Researchers at Harvard and Baylor University launched a $ 43.4 million research initiative last month to examine the causes of “human flourishing.”
The initiative, announced on October 29, is the largest of its kind.
The study covers 240,000 people from 22 countries. The study will collect data annually on various measures related to their well-being over a five-year period. Gallup, an analytics and consulting firm known for its opinion polls, and the Center for Open Science, a nonprofit that aims to increase transparency in research, have also joined the partnership.
Human flourishing means “living in a state in which all aspects of a person’s life are good,” according to Tyler J. VanderWeele, professor of epidemiology at Harvard TH Chan School of Public Health and director of Human Flourishing Harvard Program.
VanderWeele, who is co-director of the study, said he hopes the study can more rigorously assess the wide variety of factors that affect a person’s well-being.
âWe often do a really good job of studying physical health and income – it’s really important, but people care more than that,â he said. “They also care about being happy, about having meaning and purpose, about trying to be a good person and about their relationships.”
Study co-director Byron R. Johnson, who heads Baylor’s Institute for Studies of Religion and is a professor of social sciences there, said the concept of fulfillment is “much broader than happiness.”
âThat’s why the survey instrument itself is so important – because it measures a number of things,â he said. âDo you have meaning in your life? Do you have a purpose for your life? Are you happy with where you are heading? “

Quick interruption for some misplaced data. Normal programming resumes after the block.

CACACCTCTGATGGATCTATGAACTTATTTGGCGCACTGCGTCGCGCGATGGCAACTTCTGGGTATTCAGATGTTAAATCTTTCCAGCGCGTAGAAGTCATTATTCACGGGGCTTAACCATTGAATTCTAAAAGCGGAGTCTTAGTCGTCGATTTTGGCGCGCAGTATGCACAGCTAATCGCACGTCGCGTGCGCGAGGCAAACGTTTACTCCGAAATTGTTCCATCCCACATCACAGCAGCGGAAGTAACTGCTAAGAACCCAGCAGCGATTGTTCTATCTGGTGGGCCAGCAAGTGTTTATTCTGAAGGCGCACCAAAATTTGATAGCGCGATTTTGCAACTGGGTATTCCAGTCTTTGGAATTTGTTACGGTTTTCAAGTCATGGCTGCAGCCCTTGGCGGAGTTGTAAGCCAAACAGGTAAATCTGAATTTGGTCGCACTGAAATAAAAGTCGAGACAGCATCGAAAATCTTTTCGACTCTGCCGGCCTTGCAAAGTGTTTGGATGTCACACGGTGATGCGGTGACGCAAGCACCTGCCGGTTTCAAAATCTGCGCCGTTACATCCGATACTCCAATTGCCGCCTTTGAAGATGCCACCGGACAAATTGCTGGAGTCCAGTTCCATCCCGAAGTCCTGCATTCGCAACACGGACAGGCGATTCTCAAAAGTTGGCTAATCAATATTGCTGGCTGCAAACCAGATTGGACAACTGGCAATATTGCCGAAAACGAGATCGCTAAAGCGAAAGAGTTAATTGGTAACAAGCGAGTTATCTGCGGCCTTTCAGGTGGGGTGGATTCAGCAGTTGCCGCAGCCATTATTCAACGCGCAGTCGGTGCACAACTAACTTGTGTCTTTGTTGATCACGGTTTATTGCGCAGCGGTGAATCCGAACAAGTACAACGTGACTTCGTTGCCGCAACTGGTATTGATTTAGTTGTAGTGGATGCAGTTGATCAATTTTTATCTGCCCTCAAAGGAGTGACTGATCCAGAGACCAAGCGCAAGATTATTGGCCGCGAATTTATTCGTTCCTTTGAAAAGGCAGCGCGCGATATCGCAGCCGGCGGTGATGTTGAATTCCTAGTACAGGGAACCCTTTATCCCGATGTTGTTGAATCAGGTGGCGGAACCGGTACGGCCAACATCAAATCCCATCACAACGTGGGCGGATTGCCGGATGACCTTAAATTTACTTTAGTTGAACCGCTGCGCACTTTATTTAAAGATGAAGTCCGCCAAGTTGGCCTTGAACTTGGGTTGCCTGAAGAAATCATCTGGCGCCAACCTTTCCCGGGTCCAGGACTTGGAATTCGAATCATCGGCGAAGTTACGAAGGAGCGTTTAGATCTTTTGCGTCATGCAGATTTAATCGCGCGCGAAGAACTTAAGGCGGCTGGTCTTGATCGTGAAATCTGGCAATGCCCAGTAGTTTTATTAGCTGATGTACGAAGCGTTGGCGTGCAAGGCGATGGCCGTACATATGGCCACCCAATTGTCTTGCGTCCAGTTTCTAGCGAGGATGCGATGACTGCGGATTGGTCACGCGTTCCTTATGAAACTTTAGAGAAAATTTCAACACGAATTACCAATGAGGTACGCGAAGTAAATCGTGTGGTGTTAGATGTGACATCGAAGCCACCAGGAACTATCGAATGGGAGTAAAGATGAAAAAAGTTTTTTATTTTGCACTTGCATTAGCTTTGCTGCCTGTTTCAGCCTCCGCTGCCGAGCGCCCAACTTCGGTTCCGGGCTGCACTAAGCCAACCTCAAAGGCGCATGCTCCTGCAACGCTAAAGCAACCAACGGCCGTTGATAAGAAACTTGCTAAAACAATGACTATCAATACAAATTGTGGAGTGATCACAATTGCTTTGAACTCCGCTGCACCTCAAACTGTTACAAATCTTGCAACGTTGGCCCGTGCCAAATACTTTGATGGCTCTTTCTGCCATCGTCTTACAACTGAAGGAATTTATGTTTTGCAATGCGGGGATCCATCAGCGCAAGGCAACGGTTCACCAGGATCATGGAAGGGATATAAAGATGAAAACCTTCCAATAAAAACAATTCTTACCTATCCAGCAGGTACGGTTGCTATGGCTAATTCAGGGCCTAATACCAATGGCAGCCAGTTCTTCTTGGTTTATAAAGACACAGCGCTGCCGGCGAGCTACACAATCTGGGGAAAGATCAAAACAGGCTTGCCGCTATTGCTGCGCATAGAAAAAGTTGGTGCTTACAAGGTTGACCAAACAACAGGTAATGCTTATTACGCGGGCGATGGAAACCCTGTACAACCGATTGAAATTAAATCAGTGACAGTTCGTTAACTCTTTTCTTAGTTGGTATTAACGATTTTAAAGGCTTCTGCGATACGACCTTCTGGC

The survey will test six domains to build a âthriving indexâ – including questions on life satisfaction, goal, and mental and physical health – and use nationally representative sampling.
âThis is not a convenience sample, it’s based on Gallup’s survey infrastructure, which they’ve developed over the past 15 years,â VanderWeele said. “We will recruit into the study a group of people who at least roughly represent the demographic and cultural characteristics of the entire country.”
The study will be the âworld’s first longitudinal panel,â which means it collects multidimensional data over time, according to Joe Daly, a senior partner at Gallup.
“These types of studies are increasingly rare because they are so expensive and require a lot of work,” Johnson said. âWe wanted to do something that would help us get things done on the types of causal analyzes, so that we didn’t always have to rely on correlational studies. “
Daly also said the study will be one of the first to examine all of the major world religions, unlike previous religion studies which tended to focus on Judaism or Christianity.
âWe are going to examine the construction of spirituality, religion and human flourishing through all these major religious and cultural groups in the same methodology, with the same questionnaire, so that there is the possibility of starting to see what these things look like across these different religions, âhe said.
In partnership with the Center for Open Science, this thriving study will make its data accessible to the public.
âWe really hope that this will contribute not only to our own research, but to the research of others and to the study and promotion of well-being in the world,â VanderWeele said.
Johnson said the researchers are “optimistic” that the study could extend beyond five years or extend to more countries.
âWe hope we will have 30 countries before it’s all said and done,â he said. âIf we can go on for 10 years and 10 waves of data, then nothing has ever happened like this before. “
âEditor-in-Chief Ariel H. Kim can be contacted at [email protected]
– Editor Vivi E. Lu can be contacted at [email protected]